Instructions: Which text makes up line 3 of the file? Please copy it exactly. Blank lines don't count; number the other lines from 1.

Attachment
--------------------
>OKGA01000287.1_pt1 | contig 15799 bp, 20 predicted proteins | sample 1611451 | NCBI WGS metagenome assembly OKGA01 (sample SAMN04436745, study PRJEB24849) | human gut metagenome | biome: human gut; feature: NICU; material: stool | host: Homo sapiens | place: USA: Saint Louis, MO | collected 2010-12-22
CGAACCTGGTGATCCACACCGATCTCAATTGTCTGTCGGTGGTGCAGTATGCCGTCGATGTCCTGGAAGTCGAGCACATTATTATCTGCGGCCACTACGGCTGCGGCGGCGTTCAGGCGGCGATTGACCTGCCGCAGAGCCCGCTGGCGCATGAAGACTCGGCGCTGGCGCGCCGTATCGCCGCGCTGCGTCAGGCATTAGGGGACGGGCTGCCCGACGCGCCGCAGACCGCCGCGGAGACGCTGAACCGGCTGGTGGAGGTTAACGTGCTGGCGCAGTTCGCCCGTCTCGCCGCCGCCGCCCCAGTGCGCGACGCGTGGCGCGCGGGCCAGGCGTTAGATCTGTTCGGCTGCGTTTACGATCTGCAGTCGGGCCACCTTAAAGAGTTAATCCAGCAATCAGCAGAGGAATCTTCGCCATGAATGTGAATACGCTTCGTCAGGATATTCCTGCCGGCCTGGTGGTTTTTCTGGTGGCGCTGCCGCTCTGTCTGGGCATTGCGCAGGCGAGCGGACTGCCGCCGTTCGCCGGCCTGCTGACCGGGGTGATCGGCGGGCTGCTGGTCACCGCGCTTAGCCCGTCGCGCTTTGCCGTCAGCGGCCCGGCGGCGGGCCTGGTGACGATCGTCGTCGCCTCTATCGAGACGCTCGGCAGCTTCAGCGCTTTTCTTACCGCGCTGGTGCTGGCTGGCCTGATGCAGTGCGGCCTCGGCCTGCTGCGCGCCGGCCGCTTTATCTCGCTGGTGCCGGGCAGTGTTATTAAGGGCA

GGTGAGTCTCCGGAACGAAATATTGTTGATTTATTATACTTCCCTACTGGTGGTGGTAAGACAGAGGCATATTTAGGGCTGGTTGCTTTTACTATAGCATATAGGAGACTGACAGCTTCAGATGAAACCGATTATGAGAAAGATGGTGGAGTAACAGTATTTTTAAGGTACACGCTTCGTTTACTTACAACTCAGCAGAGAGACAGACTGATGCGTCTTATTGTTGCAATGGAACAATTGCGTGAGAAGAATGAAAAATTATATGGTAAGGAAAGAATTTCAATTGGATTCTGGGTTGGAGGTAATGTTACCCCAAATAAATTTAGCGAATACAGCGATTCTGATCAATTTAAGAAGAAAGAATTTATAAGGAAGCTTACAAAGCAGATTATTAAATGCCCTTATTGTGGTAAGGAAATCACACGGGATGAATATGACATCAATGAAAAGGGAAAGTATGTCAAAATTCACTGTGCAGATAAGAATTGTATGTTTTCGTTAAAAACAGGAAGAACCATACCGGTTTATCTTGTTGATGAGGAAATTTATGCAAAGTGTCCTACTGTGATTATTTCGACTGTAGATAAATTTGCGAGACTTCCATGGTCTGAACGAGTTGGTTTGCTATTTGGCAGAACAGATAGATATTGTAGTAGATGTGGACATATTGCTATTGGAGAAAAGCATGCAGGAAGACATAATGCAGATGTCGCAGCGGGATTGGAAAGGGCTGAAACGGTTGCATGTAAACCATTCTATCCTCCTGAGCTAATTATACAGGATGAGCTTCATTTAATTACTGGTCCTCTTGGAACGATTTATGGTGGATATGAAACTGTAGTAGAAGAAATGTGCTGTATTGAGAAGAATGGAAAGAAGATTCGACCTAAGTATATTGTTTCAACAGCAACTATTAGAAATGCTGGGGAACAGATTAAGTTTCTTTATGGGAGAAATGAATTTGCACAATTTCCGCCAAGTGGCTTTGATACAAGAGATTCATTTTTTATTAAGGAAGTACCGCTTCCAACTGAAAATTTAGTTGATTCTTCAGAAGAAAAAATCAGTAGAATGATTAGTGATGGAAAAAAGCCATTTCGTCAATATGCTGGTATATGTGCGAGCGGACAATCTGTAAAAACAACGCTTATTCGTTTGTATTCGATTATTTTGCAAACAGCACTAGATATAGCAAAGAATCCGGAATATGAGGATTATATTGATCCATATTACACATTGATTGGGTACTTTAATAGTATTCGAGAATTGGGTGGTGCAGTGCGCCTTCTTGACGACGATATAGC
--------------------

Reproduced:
GGTGAGTCTCCGGAACGAAATATTGTTGATTTATTATACTTCCCTACTGGTGGTGGTAAGACAGAGGCATATTTAGGGCTGGTTGCTTTTACTATAGCATATAGGAGACTGACAGCTTCAGATGAAACCGATTATGAGAAAGATGGTGGAGTAACAGTATTTTTAAGGTACACGCTTCGTTTACTTACAACTCAGCAGAGAGACAGACTGATGCGTCTTATTGTTGCAATGGAACAATTGCGTGAGAAGAATGAAAAATTATATGGTAAGGAAAGAATTTCAATTGGATTCTGGGTTGGAGGTAATGTTACCCCAAATAAATTTAGCGAATACAGCGATTCTGATCAATTTAAGAAGAAAGAATTTATAAGGAAGCTTACAAAGCAGATTATTAAATGCCCTTATTGTGGTAAGGAAATCACACGGGATGAATATGACATCAATGAAAAGGGAAAGTATGTCAAAATTCACTGTGCAGATAAGAATTGTATGTTTTCGTTAAAAACAGGAAGAACCATACCGGTTTATCTTGTTGATGAGGAAATTTATGCAAAGTGTCCTACTGTGATTATTTCGACTGTAGATAAATTTGCGAGACTTCCATGGTCTGAACGAGTTGGTTTGCTATTTGGCAGAACAGATAGATATTGTAGTAGATGTGGACATATTGCTATTGGAGAAAAGCATGCAGGAAGACATAATGCAGATGTCGCAGCGGGATTGGAAAGGGCTGAAACGGTTGCATGTAAACCATTCTATCCTCCTGAGCTAATTATACAGGATGAGCTTCATTTAATTACTGGTCCTCTTGGAACGATTTATGGTGGATATGAAACTGTAGTAGAAGAAATGTGCTGTATTGAGAAGAATGGAAAGAAGATTCGACCTAAGTATATTGTTTCAACAGCAACTATTAGAAATGCTGGGGAACAGATTAAGTTTCTTTATGGGAGAAATGAATTTGCACAATTTCCGCCAAGTGGCTTTGATACAAGAGATTCATTTTTTATTAAGGAAGTACCGCTTCCAACTGAAAATTTAGTTGATTCTTCAGAAGAAAAAATCAGTAGAATGATTAGTGATGGAAAAAAGCCATTTCGTCAATATGCTGGTATATGTGCGAGCGGACAATCTGTAAAAACAACGCTTATTCGTTTGTATTCGATTATTTTGCAAACAGCACTAGATATAGCAAAGAATCCGGAATATGAGGATTATATTGATCCATATTACACATTGATTGGGTACTTTAATAGTATTCGAGAATTGGGTGGTGCAGTGCGCCTTCTTGACGACGATATAGC